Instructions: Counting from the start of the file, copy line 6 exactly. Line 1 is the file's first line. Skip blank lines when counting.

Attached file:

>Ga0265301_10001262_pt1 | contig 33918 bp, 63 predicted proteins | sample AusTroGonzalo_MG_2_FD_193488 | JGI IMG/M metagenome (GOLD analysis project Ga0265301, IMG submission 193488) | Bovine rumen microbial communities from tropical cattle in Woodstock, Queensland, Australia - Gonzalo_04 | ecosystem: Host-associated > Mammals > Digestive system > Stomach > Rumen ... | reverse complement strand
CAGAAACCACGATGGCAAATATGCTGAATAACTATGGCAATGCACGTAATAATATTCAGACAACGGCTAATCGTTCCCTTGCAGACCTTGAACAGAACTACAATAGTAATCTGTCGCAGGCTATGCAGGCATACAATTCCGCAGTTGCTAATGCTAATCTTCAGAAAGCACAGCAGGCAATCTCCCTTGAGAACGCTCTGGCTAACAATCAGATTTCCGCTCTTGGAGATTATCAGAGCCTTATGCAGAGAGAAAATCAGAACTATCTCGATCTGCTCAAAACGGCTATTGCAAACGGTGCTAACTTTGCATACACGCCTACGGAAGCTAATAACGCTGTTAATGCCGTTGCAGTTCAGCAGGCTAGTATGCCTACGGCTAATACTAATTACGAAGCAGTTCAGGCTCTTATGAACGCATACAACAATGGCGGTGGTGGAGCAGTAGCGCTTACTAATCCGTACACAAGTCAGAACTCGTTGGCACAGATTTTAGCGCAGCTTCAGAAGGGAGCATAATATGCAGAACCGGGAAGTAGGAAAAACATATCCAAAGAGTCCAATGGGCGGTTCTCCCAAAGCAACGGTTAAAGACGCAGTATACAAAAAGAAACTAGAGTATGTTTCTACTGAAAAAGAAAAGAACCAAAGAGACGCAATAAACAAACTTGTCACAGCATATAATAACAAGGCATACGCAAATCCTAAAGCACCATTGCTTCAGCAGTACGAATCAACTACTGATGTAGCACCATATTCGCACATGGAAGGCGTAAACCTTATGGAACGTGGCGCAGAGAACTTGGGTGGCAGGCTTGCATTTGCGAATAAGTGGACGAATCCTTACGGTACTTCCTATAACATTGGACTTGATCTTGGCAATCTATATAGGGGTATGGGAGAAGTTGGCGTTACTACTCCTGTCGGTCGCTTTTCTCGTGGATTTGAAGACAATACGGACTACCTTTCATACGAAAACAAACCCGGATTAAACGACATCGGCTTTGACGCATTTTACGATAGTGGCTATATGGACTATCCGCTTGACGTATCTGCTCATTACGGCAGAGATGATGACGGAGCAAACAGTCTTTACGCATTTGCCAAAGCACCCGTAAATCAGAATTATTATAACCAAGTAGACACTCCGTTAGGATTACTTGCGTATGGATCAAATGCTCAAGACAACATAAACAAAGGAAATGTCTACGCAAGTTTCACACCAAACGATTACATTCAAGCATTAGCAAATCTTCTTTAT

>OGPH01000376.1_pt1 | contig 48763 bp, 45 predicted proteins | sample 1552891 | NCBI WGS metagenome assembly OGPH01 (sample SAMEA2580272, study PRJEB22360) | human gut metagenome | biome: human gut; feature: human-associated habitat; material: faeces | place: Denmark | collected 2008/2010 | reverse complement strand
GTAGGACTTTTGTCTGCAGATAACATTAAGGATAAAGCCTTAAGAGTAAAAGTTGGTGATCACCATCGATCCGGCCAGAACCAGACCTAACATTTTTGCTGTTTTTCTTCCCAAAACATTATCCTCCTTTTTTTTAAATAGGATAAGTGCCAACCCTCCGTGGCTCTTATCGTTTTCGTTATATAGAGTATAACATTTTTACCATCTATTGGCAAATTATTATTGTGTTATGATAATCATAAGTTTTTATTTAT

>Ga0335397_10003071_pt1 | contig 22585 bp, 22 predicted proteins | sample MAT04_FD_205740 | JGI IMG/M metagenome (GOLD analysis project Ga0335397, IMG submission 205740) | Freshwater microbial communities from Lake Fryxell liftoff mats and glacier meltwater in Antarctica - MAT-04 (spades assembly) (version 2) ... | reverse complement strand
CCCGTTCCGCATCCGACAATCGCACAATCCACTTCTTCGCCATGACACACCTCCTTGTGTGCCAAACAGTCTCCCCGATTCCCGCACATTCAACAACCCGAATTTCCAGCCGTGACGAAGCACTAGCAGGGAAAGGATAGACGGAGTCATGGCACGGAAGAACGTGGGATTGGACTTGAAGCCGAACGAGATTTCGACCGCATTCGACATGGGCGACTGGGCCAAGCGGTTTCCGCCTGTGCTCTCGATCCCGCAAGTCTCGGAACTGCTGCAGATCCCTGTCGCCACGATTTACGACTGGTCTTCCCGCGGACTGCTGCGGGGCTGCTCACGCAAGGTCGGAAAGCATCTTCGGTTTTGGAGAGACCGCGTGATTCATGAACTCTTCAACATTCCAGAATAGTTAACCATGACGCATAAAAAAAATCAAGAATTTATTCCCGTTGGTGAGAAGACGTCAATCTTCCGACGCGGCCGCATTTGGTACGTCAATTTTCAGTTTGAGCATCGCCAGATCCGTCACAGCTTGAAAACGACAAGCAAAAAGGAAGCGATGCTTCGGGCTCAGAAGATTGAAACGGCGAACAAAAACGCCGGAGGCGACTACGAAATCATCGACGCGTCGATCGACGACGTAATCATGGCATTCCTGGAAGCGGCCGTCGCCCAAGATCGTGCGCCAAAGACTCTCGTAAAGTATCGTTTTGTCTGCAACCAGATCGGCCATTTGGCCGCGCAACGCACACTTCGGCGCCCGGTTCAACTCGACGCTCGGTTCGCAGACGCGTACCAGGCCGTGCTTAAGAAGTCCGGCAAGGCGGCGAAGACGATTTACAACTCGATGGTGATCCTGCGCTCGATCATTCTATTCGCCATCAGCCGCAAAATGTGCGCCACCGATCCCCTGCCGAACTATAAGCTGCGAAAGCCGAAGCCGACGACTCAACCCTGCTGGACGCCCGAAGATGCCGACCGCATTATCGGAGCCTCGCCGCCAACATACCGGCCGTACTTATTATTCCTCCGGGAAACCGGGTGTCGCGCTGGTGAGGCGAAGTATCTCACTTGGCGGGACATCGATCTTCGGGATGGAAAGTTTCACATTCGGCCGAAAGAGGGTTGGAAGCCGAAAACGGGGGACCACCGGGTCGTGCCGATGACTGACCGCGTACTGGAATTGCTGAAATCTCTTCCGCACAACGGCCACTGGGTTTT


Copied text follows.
CCCGTTCCGCATCCGACAATCGCACAATCCACTTCTTCGCCATGACACACCTCCTTGTGTGCCAAACAGTCTCCCCGATTCCCGCACATTCAACAACCCGAATTTCCAGCCGTGACGAAGCACTAGCAGGGAAAGGATAGACGGAGTCATGGCACGGAAGAACGTGGGATTGGACTTGAAGCCGAACGAGATTTCGACCGCATTCGACATGGGCGACTGGGCCAAGCGGTTTCCGCCTGTGCTCTCGATCCCGCAAGTCTCGGAACTGCTGCAGATCCCTGTCGCCACGATTTACGACTGGTCTTCCCGCGGACTGCTGCGGGGCTGCTCACGCAAGGTCGGAAAGCATCTTCGGTTTTGGAGAGACCGCGTGATTCATGAACTCTTCAACATTCCAGAATAGTTAACCATGACGCATAAAAAAAATCAAGAATTTATTCCCGTTGGTGAGAAGACGTCAATCTTCCGACGCGGCCGCATTTGGTACGTCAATTTTCAGTTTGAGCATCGCCAGATCCGTCACAGCTTGAAAACGACAAGCAAAAAGGAAGCGATGCTTCGGGCTCAGAAGATTGAAACGGCGAACAAAAACGCCGGAGGCGACTACGAAATCATCGACGCGTCGATCGACGACGTAATCATGGCATTCCTGGAAGCGGCCGTCGCCCAAGATCGTGCGCCAAAGACTCTCGTAAAGTATCGTTTTGTCTGCAACCAGATCGGCCATTTGGCCGCGCAACGCACACTTCGGCGCCCGGTTCAACTCGACGCTCGGTTCGCAGACGCGTACCAGGCCGTGCTTAAGAAGTCCGGCAAGGCGGCGAAGACGATTTACAACTCGATGGTGATCCTGCGCTCGATCATTCTATTCGCCATCAGCCGCAAAATGTGCGCCACCGATCCCCTGCCGAACTATAAGCTGCGAAAGCCGAAGCCGACGACTCAACCCTGCTGGACGCCCGAAGATGCCGACCGCATTATCGGAGCCTCGCCGCCAACATACCGGCCGTACTTATTATTCCTCCGGGAAACCGGGTGTCGCGCTGGTGAGGCGAAGTATCTCACTTGGCGGGACATCGATCTTCGGGATGGAAAGTTTCACATTCGGCCGAAAGAGGGTTGGAAGCCGAAAACGGGGGACCACCGGGTCGTGCCGATGACTGACCGCGTACTGGAATTGCTGAAATCTCTTCCGCACAACGGCCACTGGGTTTT